Six for 16: Internet of Things risers for the New Year

Alex Brisbourne, CEO, KORE
Alex Brisbourne, CEO, KORE

Alex Brisbourne, CEO, KORE

Just like that, it seems, we’re well into 2016 already, and it presents us with the cyclical opportunity to take stock of the M2M and IoT market to make our best educated as to what the coming year may hold. In the words that follow, we hope to provide a glimpse into six things we feel are most likely to accelerate over the course of the next 12 months, acceleration that may come in the form of adoption, awareness or simple progress.

There’s an old proverb, first professed by William Painter in the 16th century, that if you keep a thing seven years you’ll find a use for it eventually. A fitting reference here, as it’s been about seven years since the Internet-of-Things first entered the common vernacular. Let us start off, then, by documenting the ways we expect 2016 will prove to be transformational for the IoT becoming a practical, everyday tool.

1. Mainstream IoT Expression: 2016 Will Be The “Year Of Patient-Centric Healthcare”

High-leverage devices to connect patients to their providers, including IoT-enabled wellness monitors, blood pressure cuffs, glucose monitors, scales, pulse meters, and other appliances have been growing steadily over the past few years; by the time we reach December, 2016, these devices will virtually run-of-the-mill for doctors, patients and insurers alike. All stakeholders will by then have accounted for the tremendous boon these devices bring at once to quality of care, quality of life and cost-savings.

Specifically, the IoT will drive even more improvements in population health management and chronic disease care, both in terms of clinicians’ ability to collect and run vital personal health statistics through algorithms and, more importantly, by creating consistent patient engagement. Keeping patients interested in making smart decisions about their health and care has always been a difficult task for providers; the IoT gives every patient a novel, passive means to be more involved.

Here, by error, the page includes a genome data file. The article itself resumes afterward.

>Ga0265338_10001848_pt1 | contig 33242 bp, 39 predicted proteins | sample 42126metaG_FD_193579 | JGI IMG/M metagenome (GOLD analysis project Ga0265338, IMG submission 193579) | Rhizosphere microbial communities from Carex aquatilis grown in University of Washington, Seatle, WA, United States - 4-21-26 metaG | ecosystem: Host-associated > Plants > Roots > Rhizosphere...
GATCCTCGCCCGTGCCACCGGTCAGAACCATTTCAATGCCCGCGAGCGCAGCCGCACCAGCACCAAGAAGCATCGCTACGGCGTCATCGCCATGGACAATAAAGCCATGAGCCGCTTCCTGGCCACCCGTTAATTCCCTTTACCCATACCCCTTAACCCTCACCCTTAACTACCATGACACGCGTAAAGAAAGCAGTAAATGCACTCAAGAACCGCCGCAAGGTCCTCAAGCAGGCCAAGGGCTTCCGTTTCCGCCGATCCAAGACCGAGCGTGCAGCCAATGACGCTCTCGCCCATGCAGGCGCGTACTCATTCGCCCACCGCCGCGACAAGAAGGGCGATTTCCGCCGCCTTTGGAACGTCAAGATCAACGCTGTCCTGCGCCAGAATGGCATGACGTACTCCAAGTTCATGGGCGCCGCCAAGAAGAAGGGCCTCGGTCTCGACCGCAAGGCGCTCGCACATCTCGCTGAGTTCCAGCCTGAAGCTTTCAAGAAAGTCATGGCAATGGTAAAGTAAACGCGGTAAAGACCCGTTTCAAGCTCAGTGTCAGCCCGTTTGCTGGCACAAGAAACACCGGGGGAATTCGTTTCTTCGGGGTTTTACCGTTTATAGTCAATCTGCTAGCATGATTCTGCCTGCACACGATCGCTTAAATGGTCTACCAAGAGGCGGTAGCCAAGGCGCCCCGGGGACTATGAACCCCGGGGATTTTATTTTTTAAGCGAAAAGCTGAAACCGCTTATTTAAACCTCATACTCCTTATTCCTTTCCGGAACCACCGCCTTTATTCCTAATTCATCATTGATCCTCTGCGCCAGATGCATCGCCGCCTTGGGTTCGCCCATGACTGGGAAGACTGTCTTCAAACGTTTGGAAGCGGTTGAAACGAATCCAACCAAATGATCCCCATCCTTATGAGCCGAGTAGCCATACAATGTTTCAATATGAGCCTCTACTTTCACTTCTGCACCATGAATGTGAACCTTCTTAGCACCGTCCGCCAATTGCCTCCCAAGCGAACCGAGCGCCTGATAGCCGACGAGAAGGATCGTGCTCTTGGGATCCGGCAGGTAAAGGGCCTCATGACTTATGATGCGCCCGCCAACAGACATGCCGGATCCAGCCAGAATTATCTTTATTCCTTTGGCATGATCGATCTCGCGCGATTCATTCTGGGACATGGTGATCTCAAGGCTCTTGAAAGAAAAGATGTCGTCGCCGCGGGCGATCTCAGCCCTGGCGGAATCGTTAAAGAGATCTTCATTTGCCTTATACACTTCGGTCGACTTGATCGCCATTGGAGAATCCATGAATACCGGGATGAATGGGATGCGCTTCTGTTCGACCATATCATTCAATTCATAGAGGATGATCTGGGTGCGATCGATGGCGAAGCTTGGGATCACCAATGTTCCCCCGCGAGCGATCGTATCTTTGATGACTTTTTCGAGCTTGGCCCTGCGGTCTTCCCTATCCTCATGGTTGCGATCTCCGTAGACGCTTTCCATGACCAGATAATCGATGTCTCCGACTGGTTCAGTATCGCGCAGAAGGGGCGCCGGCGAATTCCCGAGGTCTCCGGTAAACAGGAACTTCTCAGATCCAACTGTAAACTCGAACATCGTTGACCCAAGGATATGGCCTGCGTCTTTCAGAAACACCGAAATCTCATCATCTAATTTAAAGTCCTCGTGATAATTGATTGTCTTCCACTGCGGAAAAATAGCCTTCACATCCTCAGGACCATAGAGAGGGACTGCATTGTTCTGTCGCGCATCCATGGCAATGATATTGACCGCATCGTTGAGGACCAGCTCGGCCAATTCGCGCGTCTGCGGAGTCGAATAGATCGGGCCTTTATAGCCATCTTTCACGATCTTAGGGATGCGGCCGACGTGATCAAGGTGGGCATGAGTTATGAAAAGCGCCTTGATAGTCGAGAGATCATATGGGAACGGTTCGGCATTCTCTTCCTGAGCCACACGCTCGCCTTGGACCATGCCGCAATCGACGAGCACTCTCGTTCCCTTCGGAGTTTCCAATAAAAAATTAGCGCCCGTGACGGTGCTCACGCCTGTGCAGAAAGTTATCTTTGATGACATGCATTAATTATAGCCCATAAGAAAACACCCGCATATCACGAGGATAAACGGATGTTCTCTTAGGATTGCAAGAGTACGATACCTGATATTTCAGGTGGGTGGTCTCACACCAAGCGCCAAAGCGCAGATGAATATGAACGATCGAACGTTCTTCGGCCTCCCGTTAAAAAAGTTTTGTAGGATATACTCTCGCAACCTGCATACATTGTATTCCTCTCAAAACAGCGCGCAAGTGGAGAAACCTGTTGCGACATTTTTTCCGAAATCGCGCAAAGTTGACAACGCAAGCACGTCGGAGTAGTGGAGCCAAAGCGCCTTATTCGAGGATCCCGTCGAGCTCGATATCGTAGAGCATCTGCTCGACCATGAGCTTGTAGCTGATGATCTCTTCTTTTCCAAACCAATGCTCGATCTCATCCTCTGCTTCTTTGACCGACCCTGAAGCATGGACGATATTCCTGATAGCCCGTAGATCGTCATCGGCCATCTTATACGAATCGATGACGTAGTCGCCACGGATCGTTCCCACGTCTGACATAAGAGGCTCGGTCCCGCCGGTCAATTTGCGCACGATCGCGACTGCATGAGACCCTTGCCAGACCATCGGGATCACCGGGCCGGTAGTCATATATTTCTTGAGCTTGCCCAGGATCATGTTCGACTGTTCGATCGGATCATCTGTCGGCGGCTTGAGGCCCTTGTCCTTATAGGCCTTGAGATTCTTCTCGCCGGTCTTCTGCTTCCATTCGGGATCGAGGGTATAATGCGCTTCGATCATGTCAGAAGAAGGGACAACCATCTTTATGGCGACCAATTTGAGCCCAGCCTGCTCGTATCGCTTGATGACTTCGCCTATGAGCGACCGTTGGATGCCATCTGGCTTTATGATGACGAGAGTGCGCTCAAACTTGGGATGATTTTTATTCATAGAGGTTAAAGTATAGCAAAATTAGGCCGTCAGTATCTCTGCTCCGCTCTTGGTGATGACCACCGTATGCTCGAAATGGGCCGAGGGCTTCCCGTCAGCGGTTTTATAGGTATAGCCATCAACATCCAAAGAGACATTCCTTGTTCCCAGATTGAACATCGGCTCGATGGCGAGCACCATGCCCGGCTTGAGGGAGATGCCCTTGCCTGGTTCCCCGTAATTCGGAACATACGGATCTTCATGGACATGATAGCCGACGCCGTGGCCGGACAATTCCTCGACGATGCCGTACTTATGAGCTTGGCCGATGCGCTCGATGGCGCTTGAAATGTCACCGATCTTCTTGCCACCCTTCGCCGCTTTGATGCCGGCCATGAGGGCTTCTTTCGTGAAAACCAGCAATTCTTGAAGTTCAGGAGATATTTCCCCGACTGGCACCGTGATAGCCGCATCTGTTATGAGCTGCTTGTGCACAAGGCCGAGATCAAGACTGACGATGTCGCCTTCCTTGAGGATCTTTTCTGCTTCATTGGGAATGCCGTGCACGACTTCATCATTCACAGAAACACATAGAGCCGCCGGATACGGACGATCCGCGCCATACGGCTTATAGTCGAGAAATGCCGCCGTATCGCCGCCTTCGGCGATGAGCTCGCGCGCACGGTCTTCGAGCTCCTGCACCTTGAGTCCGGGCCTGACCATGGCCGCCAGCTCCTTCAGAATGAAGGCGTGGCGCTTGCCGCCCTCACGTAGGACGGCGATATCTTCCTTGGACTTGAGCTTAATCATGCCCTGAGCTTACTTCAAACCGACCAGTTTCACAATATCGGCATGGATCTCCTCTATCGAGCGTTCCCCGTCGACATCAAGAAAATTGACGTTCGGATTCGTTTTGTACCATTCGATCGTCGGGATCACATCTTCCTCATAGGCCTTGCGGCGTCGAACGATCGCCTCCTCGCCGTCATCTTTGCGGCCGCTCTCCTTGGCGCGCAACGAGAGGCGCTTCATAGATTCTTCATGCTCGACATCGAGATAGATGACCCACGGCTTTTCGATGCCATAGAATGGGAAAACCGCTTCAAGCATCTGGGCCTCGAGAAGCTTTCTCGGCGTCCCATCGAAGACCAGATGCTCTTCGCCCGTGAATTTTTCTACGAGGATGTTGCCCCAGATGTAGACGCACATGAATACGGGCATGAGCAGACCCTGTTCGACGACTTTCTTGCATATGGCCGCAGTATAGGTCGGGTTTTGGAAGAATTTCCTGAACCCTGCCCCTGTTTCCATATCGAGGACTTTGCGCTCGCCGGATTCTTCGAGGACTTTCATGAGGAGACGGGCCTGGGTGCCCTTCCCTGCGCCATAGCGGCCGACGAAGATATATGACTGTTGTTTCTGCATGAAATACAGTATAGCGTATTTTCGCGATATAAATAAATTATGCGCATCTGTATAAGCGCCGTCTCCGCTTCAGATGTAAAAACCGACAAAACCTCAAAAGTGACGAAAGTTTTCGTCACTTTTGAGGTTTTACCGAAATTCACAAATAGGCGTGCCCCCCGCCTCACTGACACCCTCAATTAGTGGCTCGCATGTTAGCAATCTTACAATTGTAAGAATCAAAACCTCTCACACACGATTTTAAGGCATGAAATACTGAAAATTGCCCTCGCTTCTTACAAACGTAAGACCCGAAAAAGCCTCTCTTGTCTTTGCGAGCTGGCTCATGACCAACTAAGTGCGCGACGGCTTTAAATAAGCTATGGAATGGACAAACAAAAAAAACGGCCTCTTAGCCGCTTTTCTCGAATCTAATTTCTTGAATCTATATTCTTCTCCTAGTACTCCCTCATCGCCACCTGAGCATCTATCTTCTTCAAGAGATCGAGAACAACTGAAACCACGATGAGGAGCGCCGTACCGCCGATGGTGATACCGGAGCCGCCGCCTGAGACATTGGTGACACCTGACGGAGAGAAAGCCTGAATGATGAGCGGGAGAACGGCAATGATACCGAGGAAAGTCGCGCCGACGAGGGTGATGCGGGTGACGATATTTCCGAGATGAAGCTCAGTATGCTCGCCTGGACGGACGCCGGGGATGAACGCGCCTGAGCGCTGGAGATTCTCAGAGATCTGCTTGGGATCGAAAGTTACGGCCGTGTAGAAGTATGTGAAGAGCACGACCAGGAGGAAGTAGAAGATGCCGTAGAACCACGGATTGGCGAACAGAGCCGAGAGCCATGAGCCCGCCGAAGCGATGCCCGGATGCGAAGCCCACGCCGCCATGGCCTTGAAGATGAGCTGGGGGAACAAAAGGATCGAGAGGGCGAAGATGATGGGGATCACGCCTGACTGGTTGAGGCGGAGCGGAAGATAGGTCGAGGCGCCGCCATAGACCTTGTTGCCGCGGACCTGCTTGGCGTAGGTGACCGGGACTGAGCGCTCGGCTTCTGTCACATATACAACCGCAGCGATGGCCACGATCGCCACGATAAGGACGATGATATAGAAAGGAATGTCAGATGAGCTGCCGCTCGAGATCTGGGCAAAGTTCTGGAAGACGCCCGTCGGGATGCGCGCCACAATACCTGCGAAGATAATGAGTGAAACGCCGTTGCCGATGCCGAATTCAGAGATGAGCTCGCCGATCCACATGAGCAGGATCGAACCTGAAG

As a corollary, in 2016 we’ll see the IoT create and grow a host of new jobs in the healthcare industry.

2. Sensor-Based Crop Management: To Achieve its Due in 2016

Names like the SG-1000 Leaf Sensor, PureSense and OnFarm will become household names in the farming community based on these products’ proven ability to use sensor data to increase crop yield, save on resources, and increase drought resistance.

To take it a step further, wider visibility of the concept that a plant can let its farmer know it is thirsty, and precisely how thirsty, by simply sending text message will serve as a reminder to all stakeholders that the IoT is about bringing simplicity to complex, even heretofore inaccessible, processes. It can be easy to overthink the IoT’s utility. In 2016, the pendulum will begin a subtle but definite swing towards projects that imbue simple elegance.

3. Big Winners: Field Service Technicians and Engineers

Field service has long been considered a job where people find a high degree of meaning in their work, and we believe the IoT can bring even more satisfaction to those already employed in the sector. Connected tools such as Smartglasses and watches simply make the job more fun and productive for travelling technicians. Diagnostic sensors placed in the products to be serviced themselves will make field techs more responsive and allow them to reduce equipment downtime and provide faster, almost magical, issue resolution. There’s real value and job satisfaction to be gained from showing up to fix something an owner didn’t even know was broken, or was about to break.

Connected to that trend, the IoT will bring real value in helping utility and public work crews respond to storm-related emergencies. El Niño and La Niña climate patterns in 2016 are likely to set new marks in size and scope for severe weather, with anticipated precipitation, landslides and hurricanes more powerful than average. A mixture of geo-sensitive analytics from devices in the field, historical data collected for modeling, and connected technicians, dispatchers and executives out in the field will prove its mettle this year. We will all bear witness to how connected components can come together to reduce lag time in getting the right resources to the right places and to cull information—the keystone for situation management—to update customers like never before.